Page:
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Tunnel Boring Machine Charlotte on final leg of her journey

A giant tunnelling machine has begun the second part of its journey to Fulham to complete a vital connection tunnel to the super sewer beneath the River Thames.

Having already dug the 500m southern section of the Frogmore Connection Tunnel, from Dormay Street to King George’s Park, Tunnel Boring Machine (TBM) Charlotte has set off on her final 580 metre (approximately) drive to Carnwath Road riverside.

The machine, named after suffragist Charlotte Despard, is digging the connection tunnel as part of the Thames Tideway Tunnel project to clean up the River Thames from sewage pollution.

Charlotte is three-metres-wide and more than 70 metres long, while the Frogmore Connection Tunnel is being created at a depth of around 30 metres. The TBM has been refurbished and previously worked on a water ring-main project in north London.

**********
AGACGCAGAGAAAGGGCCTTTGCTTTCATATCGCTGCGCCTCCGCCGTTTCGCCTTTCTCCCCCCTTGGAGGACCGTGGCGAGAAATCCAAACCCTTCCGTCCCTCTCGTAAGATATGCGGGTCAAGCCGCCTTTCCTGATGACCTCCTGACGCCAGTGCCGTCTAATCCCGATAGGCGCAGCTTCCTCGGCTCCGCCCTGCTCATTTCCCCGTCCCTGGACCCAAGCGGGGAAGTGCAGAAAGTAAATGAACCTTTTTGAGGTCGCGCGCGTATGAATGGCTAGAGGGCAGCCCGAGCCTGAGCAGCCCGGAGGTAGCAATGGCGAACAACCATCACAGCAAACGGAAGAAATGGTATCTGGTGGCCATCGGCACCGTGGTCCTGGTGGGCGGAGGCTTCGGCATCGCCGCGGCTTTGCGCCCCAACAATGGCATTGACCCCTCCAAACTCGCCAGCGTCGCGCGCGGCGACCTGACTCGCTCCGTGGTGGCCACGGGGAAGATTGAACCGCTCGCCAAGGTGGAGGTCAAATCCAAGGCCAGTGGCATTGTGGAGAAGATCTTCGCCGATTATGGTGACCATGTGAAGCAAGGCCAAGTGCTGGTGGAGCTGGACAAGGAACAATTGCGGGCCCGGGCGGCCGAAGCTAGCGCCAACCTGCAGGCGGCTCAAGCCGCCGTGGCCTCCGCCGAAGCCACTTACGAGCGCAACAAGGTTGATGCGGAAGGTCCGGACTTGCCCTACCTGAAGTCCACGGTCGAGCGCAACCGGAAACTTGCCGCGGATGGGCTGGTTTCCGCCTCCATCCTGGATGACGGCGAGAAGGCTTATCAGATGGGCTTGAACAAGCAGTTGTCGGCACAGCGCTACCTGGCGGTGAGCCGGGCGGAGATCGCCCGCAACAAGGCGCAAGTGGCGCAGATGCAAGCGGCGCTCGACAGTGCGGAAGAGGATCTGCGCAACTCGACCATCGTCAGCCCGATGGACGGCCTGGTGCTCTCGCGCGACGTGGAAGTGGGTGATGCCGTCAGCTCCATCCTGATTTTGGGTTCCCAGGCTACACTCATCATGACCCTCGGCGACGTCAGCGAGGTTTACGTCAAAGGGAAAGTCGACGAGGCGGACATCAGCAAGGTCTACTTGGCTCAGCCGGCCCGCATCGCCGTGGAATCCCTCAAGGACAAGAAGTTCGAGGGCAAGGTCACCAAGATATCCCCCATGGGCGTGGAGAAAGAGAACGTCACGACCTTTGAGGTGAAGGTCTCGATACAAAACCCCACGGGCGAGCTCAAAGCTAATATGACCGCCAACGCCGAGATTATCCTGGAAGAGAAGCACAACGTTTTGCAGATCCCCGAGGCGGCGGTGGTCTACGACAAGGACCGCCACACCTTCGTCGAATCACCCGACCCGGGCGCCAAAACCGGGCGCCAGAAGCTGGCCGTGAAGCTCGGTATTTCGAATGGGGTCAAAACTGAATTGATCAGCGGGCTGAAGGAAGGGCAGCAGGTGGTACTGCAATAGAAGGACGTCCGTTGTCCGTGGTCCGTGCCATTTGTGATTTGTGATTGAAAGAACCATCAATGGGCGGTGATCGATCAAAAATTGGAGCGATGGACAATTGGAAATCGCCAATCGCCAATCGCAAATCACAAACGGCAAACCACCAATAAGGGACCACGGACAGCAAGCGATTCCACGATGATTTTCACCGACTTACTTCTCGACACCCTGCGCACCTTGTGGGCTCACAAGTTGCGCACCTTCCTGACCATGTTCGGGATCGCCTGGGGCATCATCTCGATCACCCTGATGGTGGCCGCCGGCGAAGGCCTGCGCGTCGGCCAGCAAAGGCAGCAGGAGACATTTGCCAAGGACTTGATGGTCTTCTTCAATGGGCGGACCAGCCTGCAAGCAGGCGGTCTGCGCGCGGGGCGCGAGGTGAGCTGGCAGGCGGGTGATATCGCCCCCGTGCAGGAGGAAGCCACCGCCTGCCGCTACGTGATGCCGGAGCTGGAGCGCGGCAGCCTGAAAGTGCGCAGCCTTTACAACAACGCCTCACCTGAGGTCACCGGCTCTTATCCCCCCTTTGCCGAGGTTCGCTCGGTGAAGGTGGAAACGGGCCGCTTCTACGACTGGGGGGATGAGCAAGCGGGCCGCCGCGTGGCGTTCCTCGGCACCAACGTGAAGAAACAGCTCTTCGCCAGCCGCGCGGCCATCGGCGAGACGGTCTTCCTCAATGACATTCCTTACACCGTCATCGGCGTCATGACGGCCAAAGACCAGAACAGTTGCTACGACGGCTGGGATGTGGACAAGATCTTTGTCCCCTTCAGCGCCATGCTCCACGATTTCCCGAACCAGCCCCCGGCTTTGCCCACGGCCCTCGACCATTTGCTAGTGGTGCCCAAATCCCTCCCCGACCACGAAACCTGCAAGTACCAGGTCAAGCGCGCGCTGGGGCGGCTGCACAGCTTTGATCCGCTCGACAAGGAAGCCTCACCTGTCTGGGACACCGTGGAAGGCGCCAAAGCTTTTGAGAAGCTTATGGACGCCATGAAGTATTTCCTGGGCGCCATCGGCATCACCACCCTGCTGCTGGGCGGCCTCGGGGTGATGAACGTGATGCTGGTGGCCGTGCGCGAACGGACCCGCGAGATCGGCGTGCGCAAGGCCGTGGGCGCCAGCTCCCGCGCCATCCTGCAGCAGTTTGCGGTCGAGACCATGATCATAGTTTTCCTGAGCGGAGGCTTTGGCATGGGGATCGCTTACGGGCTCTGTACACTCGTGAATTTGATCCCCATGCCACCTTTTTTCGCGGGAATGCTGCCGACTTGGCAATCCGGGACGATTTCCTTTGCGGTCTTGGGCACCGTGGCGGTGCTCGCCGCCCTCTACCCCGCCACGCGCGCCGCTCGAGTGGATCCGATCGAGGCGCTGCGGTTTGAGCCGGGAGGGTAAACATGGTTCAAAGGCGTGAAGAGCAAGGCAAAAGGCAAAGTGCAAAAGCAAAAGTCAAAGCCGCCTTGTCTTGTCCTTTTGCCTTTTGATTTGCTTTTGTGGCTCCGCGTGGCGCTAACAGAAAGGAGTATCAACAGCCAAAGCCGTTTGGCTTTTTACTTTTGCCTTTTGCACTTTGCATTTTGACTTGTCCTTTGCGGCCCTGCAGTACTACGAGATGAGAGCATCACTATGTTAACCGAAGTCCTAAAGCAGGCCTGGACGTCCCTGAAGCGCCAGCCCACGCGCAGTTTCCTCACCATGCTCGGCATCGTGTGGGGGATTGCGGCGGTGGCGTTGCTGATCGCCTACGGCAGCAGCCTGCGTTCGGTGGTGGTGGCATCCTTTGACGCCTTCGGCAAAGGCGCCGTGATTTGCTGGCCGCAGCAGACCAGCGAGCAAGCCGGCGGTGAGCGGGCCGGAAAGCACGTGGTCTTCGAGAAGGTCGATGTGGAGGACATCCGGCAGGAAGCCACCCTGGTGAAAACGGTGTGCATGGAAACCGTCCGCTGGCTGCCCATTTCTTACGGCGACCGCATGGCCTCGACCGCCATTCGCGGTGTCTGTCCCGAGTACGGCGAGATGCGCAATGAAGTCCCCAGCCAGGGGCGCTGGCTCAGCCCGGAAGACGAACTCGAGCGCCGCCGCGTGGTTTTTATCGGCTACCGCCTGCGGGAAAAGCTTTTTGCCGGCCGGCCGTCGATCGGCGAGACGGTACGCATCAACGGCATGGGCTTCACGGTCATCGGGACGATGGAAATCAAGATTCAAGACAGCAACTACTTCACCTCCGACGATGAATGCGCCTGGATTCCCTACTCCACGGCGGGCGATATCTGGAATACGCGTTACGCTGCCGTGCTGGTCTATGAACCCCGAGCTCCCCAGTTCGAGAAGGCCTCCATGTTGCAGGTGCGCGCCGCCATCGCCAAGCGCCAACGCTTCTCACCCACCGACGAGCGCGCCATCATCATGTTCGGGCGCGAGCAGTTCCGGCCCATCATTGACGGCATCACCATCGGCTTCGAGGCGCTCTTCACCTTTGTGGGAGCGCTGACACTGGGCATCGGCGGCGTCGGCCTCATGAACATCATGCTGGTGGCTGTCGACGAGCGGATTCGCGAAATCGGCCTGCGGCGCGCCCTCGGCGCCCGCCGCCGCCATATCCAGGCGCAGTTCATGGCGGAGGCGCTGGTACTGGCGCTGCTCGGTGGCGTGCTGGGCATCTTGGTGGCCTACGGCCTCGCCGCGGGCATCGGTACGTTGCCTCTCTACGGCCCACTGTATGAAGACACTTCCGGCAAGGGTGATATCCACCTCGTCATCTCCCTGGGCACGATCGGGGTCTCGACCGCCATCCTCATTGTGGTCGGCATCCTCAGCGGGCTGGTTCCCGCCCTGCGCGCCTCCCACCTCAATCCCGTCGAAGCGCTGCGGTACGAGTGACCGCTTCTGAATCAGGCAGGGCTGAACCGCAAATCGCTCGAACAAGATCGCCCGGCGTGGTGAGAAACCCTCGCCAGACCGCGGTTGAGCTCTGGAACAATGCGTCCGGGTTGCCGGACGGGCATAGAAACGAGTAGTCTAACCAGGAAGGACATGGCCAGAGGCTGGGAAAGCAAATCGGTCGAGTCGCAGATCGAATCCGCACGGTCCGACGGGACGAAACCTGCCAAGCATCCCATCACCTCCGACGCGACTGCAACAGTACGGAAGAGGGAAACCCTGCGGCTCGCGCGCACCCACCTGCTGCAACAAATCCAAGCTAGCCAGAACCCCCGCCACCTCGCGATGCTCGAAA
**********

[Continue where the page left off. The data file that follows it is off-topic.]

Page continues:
The giant machine became the first to break through the ground to complete a section of tunnel for London’s new super sewer in October. Charlotte was then hoisted out of the shaft, taken back to Dormay Street and placed back into the ground to tunnel north to Fulham.

Frogmore Connection Tunnel Project Manager Ciaran McQuaid said: “We are all very excited in getting Charlotte to launch again and away on her final journey on the Frogmore Connection Tunnel to Carnwath Road riverside. Hopefully there are many more tunnels in Charlotte’s future after all the hard work put into her refurbishment and modernisation.”

When completed, the 1.1km connection tunnel will take sewage overflows from King George’s Park into the main 25km super sewer at Fulham, where it will be transferred to east London for treatment instead of polluting the River Thames.

Charlotte breakthrough